A global study of average measured broadband connection speeds by Akamai for the fourth quarter of 2012 has shown that although Ireland ranked a respectable 15th out of 98 countries in terms of broadband speeds, it was one of the few countries to see speed levels fall year-on-year.
The Akamai ‘State of the Internet’ study ranked South Korea as having the highest average measured connection speed by country of a sustained 14Mbps, which was down 13pc year-on-year. This was followed by Japan with 10.8Mbps, Hong Kong with 9.3Mbps and Latvia with 8.9Mbps (up 20pc).
Among Europe, Middle East and Africa (EMEA) region countries, Switzerland boasted the highest average measured connection speed of 8.7Mbps (up 20pc), narrowly edging out the Netherlands, which had 8.6Mbps (up 3.3pc), the Czech Republic, which had 8.1Mbps (up 21pc), and Sweden with 7.3Mbps (up 29pc).
Ireland ranked 15th globally and 9th within EMEA, with average measured connection speeds of 6.6Mbps, down 6.8pc year-on-year.
Global average connection speeds rebounded in the fourth quarter of 2012, posting a 5pc gain growing to 2.9Mbps. Year-on-year, the global average connection speed grew by a healthy 25pc.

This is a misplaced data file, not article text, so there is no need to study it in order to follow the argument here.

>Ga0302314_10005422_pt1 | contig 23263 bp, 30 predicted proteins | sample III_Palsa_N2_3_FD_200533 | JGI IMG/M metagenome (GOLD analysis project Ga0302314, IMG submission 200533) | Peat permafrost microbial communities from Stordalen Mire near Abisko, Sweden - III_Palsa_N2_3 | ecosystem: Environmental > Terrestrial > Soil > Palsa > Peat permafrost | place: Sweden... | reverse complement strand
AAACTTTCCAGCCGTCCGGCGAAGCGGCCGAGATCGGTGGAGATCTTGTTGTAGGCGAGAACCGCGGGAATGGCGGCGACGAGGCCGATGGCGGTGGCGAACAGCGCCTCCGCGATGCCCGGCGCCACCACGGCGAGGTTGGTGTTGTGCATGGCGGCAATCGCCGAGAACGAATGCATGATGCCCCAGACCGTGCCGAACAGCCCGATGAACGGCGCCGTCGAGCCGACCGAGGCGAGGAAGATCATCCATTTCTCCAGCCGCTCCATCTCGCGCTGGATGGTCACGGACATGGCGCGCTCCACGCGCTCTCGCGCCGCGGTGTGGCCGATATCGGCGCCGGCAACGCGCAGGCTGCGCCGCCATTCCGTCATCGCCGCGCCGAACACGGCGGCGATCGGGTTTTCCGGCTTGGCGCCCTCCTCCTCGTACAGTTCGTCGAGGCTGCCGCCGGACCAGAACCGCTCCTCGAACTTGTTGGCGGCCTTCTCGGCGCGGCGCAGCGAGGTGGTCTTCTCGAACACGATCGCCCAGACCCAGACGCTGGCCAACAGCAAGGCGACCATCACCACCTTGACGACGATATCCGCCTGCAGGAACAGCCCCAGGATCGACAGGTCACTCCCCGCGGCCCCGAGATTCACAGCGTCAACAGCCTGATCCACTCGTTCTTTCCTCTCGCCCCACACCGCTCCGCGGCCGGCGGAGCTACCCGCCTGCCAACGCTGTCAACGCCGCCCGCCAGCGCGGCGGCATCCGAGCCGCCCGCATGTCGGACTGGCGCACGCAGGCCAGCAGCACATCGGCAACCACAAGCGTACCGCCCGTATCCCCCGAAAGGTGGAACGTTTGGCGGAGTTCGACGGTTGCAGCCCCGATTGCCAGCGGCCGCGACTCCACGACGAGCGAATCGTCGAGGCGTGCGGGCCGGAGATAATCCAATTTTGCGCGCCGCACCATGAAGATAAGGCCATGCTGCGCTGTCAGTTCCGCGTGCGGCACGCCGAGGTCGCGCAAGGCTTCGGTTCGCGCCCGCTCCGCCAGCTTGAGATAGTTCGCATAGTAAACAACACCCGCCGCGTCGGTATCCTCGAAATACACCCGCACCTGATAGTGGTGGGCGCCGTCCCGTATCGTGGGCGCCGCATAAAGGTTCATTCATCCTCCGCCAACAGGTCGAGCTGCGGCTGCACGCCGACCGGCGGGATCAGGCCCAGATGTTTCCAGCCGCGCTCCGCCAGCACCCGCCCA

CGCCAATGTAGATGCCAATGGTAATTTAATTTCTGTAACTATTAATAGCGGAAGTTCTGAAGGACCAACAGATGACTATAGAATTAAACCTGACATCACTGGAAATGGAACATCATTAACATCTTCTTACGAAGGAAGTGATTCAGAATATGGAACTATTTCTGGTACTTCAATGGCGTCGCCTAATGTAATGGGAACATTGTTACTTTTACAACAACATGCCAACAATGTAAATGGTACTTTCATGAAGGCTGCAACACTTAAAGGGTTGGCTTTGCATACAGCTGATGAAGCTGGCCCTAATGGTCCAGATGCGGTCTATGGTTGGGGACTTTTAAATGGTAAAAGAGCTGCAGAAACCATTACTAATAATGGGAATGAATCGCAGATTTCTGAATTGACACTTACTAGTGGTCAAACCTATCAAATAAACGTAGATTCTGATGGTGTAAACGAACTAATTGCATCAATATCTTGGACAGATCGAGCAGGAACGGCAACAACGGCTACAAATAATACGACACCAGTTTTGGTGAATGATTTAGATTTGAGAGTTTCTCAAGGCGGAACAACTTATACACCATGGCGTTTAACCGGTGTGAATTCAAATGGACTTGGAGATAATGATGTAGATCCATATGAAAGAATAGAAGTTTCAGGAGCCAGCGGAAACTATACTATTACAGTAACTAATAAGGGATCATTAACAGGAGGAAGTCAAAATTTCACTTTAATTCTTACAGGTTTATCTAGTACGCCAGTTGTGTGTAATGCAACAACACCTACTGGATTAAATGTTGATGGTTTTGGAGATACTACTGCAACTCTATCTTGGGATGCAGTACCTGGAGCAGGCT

In terms of peak connection speeds – Ireland ranks 23rd out of 98 countries
The global average peak connection speeds – the maximum speed rates enjoyed by countries – increased to an average peak of 16.6Mbps.
Hong Kong enjoyed the fastest peak speeds of 57.5Mbps, followed by South Korea with 49.3Mbps and Japan with 44.8Mbps.
Within EMEA, Romania enjoyed the highest peak connection speeds of 42.6Mbps (up 20pc), followed by Switzerland with 34.1Mbps (up 33pc), and Belgium with 33.4Mbps (up 21pc).
Ireland was ranked 23rd globally for peak connection speeds and 14th within Europe, with a peak connection speed of 27Mbps recorded by Akamai in the fourth quarter, up 12pc year-on-year.
Ireland’s closest neighbour, the UK, achieved peak connection speeds of 30.5Mbps, up 44pc year-on-year. The UK had a global peak speed ranking of 15th in the world.
The Akamai report had a number of other revelations, including the discovery that distributed denial of service (DDOS) attacks had tripled during 2012, with as many as 768 DDOS attack being recorded.
But perhaps the most interesting is the emergence of new spheres of influence in the technology world.
It pointed to the emergence of a Silicon Savannah the African country of Kenya and quoted a Guardian article: “If there is such a thing as an African version of California’s Silicon Valley, the country that is arguably leading the race to the future is Kenya … Household tech names such as Google, Intel, Microsoft, Nokia and Vodafone all have a presence there and IBM recently chose Nairobi for its first African research lab.”
In Kenya, the government plans to build a US$7bn 5,000-acre technology city that has already been branded Africa’s Silicon Savannah.
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